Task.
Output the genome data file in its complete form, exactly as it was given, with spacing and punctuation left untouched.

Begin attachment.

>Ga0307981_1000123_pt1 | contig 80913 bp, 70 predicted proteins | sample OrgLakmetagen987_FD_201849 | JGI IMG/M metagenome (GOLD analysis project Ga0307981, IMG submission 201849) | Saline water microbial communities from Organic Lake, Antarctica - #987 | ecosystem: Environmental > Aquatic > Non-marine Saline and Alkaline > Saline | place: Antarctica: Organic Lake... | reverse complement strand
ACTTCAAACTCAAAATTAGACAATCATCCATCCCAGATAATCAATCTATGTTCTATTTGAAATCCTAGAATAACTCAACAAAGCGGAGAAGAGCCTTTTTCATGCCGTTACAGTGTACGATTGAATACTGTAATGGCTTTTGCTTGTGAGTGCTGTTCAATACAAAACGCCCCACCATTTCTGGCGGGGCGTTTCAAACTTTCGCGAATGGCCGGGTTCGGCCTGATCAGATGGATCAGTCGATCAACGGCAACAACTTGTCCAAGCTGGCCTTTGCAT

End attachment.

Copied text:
>Ga0307981_1000123_pt1 | contig 80913 bp, 70 predicted proteins | sample OrgLakmetagen987_FD_201849 | JGI IMG/M metagenome (GOLD analysis project Ga0307981, IMG submission 201849) | Saline water microbial communities from Organic Lake, Antarctica - #987 | ecosystem: Environmental > Aquatic > Non-marine Saline and Alkaline > Saline | place: Antarctica: Organic Lake... | reverse complement strand
ACTTCAAACTCAAAATTAGACAATCATCCATCCCAGATAATCAATCTATGTTCTATTTGAAATCCTAGAATAACTCAACAAAGCGGAGAAGAGCCTTTTTCATGCCGTTACAGTGTACGATTGAATACTGTAATGGCTTTTGCTTGTGAGTGCTGTTCAATACAAAACGCCCCACCATTTCTGGCGGGGCGTTTCAAACTTTCGCGAATGGCCGGGTTCGGCCTGATCAGATGGATCAGTCGATCAACGGCAACAACTTGTCCAAGCTGGCCTTTGCAT